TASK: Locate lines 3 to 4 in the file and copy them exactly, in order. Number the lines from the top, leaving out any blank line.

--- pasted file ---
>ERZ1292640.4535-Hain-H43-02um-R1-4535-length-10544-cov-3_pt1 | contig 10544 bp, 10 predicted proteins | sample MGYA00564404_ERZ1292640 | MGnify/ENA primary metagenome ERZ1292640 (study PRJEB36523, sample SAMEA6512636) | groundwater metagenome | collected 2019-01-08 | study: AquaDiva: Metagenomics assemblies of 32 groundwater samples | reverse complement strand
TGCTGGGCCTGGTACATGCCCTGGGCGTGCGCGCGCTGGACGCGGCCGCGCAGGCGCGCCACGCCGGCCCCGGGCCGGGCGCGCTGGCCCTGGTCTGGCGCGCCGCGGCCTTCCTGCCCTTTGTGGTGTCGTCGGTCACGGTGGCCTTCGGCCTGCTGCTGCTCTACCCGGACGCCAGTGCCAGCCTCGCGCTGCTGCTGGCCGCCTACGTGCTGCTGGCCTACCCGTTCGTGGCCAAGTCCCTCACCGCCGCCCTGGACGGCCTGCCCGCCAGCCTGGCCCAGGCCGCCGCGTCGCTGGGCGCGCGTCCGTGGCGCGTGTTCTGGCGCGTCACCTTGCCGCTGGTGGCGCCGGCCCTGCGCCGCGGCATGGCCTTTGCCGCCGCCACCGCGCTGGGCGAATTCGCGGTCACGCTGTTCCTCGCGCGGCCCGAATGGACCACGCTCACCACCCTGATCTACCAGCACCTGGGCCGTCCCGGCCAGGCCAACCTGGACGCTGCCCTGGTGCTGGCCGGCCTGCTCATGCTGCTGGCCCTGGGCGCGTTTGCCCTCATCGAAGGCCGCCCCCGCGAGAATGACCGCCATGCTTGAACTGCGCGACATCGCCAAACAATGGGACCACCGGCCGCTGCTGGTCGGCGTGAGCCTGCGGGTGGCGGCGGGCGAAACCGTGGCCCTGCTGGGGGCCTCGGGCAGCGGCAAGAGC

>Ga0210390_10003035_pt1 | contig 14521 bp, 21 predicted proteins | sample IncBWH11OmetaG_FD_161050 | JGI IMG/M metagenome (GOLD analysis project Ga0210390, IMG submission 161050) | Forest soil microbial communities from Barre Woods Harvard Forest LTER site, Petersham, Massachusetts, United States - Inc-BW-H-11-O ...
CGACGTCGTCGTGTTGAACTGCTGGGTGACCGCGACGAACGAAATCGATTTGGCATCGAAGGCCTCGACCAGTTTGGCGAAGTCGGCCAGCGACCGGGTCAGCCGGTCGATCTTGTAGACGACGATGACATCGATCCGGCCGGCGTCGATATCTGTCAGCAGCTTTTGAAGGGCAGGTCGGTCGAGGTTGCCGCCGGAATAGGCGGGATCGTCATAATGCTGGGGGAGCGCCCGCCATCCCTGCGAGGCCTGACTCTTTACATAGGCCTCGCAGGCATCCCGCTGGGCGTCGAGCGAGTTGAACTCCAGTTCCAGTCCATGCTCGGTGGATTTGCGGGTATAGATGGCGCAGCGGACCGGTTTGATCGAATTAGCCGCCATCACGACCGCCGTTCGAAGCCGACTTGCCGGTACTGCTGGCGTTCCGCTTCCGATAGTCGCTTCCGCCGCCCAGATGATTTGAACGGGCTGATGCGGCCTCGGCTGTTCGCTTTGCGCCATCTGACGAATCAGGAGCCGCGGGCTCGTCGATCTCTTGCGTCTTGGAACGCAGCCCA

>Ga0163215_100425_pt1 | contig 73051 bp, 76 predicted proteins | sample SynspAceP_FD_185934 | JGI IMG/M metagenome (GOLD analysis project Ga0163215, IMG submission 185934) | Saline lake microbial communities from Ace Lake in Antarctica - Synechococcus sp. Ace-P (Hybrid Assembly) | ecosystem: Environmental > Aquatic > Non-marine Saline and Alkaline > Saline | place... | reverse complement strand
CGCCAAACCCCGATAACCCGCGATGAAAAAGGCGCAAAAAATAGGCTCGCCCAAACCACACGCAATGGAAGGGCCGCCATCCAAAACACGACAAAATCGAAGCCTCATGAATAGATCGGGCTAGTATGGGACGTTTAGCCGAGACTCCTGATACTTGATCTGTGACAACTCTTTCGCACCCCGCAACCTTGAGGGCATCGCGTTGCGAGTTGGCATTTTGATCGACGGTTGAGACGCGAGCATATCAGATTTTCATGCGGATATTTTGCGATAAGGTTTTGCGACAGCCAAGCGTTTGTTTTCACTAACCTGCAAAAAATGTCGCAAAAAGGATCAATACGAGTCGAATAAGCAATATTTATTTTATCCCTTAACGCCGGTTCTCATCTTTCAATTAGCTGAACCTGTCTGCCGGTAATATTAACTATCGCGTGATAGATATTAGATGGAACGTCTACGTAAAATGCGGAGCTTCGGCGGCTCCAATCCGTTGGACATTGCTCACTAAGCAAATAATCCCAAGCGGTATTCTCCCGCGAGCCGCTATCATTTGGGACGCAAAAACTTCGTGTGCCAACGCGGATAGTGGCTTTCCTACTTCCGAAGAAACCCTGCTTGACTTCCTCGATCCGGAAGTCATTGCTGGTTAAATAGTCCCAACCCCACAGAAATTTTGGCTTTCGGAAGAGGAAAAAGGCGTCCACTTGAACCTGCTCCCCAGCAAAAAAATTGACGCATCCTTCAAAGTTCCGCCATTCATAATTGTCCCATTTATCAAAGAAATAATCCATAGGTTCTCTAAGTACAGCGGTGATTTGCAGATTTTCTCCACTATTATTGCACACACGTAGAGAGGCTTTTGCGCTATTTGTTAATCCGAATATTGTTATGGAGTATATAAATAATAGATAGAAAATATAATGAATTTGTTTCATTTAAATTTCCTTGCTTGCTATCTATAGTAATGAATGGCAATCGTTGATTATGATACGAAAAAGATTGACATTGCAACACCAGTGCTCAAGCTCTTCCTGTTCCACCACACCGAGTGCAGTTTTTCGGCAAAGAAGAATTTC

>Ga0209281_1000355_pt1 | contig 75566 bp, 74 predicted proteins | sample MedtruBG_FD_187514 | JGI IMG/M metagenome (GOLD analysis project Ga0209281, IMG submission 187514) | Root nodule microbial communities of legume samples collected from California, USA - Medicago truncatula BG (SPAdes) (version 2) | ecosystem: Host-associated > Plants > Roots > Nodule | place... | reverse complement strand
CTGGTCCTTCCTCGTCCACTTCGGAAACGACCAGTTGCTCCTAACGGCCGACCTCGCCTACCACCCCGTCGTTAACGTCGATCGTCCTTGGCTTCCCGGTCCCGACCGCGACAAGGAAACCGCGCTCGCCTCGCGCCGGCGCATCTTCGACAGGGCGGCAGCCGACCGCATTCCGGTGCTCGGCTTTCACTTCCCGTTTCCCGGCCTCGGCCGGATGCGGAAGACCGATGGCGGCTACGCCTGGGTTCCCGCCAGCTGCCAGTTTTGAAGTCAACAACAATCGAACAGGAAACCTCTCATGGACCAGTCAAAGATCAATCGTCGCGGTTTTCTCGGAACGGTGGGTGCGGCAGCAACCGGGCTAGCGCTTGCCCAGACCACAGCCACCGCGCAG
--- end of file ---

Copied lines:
>Ga0210390_10003035_pt1 | contig 14521 bp, 21 predicted proteins | sample IncBWH11OmetaG_FD_161050 | JGI IMG/M metagenome (GOLD analysis project Ga0210390, IMG submission 161050) | Forest soil microbial communities from Barre Woods Harvard Forest LTER site, Petersham, Massachusetts, United States - Inc-BW-H-11-O ...
CGACGTCGTCGTGTTGAACTGCTGGGTGACCGCGACGAACGAAATCGATTTGGCATCGAAGGCCTCGACCAGTTTGGCGAAGTCGGCCAGCGACCGGGTCAGCCGGTCGATCTTGTAGACGACGATGACATCGATCCGGCCGGCGTCGATATCTGTCAGCAGCTTTTGAAGGGCAGGTCGGTCGAGGTTGCCGCCGGAATAGGCGGGATCGTCATAATGCTGGGGGAGCGCCCGCCATCCCTGCGAGGCCTGACTCTTTACATAGGCCTCGCAGGCATCCCGCTGGGCGTCGAGCGAGTTGAACTCCAGTTCCAGTCCATGCTCGGTGGATTTGCGGGTATAGATGGCGCAGCGGACCGGTTTGATCGAATTAGCCGCCATCACGACCGCCGTTCGAAGCCGACTTGCCGGTACTGCTGGCGTTCCGCTTCCGATAGTCGCTTCCGCCGCCCAGATGATTTGAACGGGCTGATGCGGCCTCGGCTGTTCGCTTTGCGCCATCTGACGAATCAGGAGCCGCGGGCTCGTCGATCTCTTGCGTCTTGGAACGCAGCCCA